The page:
Traffic lights and yellow snow?
February 6, 2010 5:56 PM   Subscribe

Do yellow traffic lights get clogged with blowing snow?

I heard a news story that with the installation of LED traffic lights in snowy climates there is a new problem that blowing snow fills up the shroud around the lights completely obscuring them. The explanation is the old incandescent lights produced enough heat to melt the snow, but the LED's do not.

So my question is, to you northerners, do/did incandescent yellow traffic lights fill up with snow? Since they're on for such a short time it seems to me they might. But I live in the desert.
posted by huckit to Travel & Transportation (27 answers total)
 
/central Ontario

I've never seen it happen
posted by Mahogne at 6:01 PM on February 6, 2010


I have lived in the midwest for about 20 years. I have never noticed lights filled with snow. I've seen snow on TOP of lights or even below at the base.

My first question is whether this was on Fox News after some environmentally friendly lights were put in?

My second question is that whether the news knew that snow comes from up and goes down. Even in blizzard like windy conditions I've never really seen it hole up somewhere that it can't fall down.

If the news is right, and the light DID melt the snow that holes up on the lights...me, and the other northerners would have noticed prominent icicles pointing toward the ground...from the traffic lights. I've never seen that.
posted by hal_c_on at 6:02 PM on February 6, 2010


Oh yeah...chicago.
posted by hal_c_on at 6:02 PM on February 6, 2010


No Fox News.

Simple google search yields this: http://www.engadget.com/2009/12/17/led-traffic-lights-dont-melt-snow-do-cause-accidents/

Easy with the silly political angle to the OP's original question.
posted by dfriedman at 6:07 PM on February 6, 2010


A brief story from the Chicago Tribune on whether or not a snow-obstructed signal contributed to the death of a motorist. Includes a picture of the signal.
posted by SuperSquirrel at 6:11 PM on February 6, 2010 [2 favorites]


I don't think that a "snow covered light" contributed to that motorist's death. I think that the other motorist not following the law regarding inoperative lights is what contributed to her death. It's right there in every traffic manual in North America: If a traffic light appears to be inoperative (like you can't see the light because because there is a power failure, or the lenses are covered in snow), you must treat the controlled intersection as a 4 way stop.
posted by barc0001 at 6:19 PM on February 6, 2010 [2 favorites]


Best answer: Apologies - here's a link to the complete article, all on one page.
posted by SuperSquirrel at 6:22 PM on February 6, 2010


I saw a couple of teenagers trying to fill one up with snow today by throwing snow at it. They weren't making much progress.
posted by interplanetjanet at 6:24 PM on February 6, 2010


I've never seen it. (Connecticut; New York.)
posted by pemberkins at 6:50 PM on February 6, 2010


After looking at the picture, it looks like the shades around the lights are pretty close together. I could see how that could cause a problem regardless of how much heat is put out. We have plenty of LED lights here in Minnesota and I've never noticed them filled with snow.
posted by advicepig at 6:53 PM on February 6, 2010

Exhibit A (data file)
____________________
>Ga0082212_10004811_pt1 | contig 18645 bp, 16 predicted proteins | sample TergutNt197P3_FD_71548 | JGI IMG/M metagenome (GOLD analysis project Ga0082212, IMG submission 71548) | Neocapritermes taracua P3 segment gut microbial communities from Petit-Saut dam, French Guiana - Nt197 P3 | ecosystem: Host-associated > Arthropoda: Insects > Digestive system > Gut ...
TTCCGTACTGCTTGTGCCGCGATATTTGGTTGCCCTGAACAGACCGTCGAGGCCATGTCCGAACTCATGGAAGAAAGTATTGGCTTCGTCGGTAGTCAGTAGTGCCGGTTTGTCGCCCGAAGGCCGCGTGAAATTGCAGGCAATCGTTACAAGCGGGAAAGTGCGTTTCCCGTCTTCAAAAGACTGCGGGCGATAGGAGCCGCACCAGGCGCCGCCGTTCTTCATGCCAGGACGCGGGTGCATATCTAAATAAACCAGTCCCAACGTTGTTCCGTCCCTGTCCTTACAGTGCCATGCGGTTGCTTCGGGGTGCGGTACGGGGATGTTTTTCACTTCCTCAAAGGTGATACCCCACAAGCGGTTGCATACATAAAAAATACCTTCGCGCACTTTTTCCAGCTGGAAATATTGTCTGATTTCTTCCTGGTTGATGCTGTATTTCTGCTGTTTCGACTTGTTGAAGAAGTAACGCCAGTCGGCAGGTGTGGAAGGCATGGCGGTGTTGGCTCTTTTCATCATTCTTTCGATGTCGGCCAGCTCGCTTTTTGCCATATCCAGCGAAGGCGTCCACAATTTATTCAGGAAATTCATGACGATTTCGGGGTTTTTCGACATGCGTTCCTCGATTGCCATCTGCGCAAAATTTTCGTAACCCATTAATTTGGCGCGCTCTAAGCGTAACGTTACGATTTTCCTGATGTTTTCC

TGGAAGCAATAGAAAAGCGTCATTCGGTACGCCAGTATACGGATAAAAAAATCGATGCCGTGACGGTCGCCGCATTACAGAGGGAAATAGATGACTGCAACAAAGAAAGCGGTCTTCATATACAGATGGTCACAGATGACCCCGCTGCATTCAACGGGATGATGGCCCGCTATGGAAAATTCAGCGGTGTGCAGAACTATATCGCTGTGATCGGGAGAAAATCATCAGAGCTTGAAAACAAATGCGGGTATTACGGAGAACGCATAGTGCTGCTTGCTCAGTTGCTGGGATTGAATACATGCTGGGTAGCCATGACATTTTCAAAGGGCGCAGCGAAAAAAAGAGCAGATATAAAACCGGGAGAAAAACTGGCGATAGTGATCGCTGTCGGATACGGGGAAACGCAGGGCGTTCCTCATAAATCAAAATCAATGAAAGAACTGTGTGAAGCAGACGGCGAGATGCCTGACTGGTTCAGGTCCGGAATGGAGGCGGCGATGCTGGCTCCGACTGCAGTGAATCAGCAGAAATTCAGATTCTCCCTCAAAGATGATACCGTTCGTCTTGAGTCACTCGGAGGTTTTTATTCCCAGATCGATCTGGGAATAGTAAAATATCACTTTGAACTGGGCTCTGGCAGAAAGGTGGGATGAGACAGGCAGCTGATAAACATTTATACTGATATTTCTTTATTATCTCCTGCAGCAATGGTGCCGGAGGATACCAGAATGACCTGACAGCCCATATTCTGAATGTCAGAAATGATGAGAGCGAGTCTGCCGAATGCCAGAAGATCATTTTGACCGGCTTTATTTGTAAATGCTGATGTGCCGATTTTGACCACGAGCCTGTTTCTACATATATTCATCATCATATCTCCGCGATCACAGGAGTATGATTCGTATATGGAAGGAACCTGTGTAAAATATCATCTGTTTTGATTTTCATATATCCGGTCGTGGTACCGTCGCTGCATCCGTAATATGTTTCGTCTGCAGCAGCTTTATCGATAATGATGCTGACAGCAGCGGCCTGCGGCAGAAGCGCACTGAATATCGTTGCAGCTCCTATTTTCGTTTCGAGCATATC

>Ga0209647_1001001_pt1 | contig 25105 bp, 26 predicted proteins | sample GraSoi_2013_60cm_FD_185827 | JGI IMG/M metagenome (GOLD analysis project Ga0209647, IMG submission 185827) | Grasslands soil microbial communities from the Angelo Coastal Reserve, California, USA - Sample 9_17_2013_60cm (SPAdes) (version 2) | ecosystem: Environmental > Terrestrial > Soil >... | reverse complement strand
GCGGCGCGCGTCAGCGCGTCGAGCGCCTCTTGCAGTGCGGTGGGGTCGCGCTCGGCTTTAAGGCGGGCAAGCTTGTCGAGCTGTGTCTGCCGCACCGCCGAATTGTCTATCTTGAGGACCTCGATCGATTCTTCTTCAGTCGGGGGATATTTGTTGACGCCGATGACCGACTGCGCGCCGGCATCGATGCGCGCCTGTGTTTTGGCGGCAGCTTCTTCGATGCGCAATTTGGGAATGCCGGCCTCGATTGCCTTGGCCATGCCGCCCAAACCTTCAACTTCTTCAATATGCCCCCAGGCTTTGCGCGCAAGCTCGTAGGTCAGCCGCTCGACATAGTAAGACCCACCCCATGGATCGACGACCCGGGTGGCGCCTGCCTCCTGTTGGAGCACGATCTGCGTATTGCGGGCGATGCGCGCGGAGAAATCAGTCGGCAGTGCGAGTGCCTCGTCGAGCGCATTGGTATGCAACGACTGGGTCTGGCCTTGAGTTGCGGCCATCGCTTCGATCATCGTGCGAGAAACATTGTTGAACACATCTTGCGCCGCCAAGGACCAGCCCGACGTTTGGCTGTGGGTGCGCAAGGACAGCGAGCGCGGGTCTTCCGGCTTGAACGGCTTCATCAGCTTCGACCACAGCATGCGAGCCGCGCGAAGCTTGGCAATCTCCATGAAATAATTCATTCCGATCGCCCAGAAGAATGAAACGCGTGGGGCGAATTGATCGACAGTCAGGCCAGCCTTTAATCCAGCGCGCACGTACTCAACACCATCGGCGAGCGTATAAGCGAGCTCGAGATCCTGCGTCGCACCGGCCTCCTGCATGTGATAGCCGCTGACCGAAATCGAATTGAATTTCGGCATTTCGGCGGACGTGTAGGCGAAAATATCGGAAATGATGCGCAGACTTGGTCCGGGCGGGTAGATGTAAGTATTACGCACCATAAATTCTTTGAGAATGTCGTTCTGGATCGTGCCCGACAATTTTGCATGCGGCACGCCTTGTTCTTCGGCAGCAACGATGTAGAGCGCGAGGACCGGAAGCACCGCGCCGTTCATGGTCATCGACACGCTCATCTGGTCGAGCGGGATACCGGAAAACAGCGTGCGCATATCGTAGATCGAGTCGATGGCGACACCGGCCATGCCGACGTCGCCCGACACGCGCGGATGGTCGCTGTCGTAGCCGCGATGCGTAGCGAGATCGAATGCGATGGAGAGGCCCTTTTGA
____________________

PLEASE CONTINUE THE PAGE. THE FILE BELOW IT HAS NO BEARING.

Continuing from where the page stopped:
Keep in mind that blowing snow is itself rather rare.
posted by smackfu at 6:54 PM on February 6, 2010


I live in the midwest and have never seen this happen.
posted by Lobster Garden at 6:55 PM on February 6, 2010


Blowing snow is not so rare here in Minneapolis.
posted by advicepig at 6:57 PM on February 6, 2010


Best answer: I saw a light signal in Madison, WI fill up with snow to the point that you pretty much couldn't see the light through it. I only saw it once, during the the worst snow storm I experienced in the 11 years I lived there. The lights that weren't facing the wind were fine. I think I may have taken a picture of it because I thought it was so bizarre, I'll see if I can find it and post a link.

Here is is. You could just see a little bit of the red part of the light. Everyone was using the lights for the crossroad to figure out if they could go or not (no one was driving very quickly that day - I think we ended up with over 2 feet of snow).
posted by ugf at 7:06 PM on February 6, 2010


Best answer: Here in South Dakota where we have blowing snow 90% of the time in winter, I never saw the old yellow lights fill with snow. I did, however, see the new LED ones fill with snow almost immediately after they were installed. Some poor guy was out there in a bucket truck in the blizzard, using a broom to clean them out. It looked precarious.

When snow is blowing, you'd be surprised the places it can get into.
posted by bristolcat at 7:19 PM on February 6, 2010


I live in NW Indiana and we just had an article in the paper last week about upgrading to LED lights. Apparently the snow only blows into the lights on rare occasions (they cited Minneapolis, which gets much more snow, only having this happen once or twice a winter) and there will be people hired to go around with long brooms to brush the snow off the lights.
posted by IndigoRain at 8:23 PM on February 6, 2010


Response by poster: It's possible that the heat from incandescent reds and greens conducts enough to the yellow that it melts snow. Also, if the yellow was blocked people probably wouldn't care much since you'd soon find out the light was turning red (and therefore not take cool pictures and write news stories).

For the record I'm a huge LED fan and I agree that the occasional inconvenience is worth the 80-90% energy savings. I'd be curious how often lights are non-operational due to incandescent bulbs burning out. But I suppose that is another question.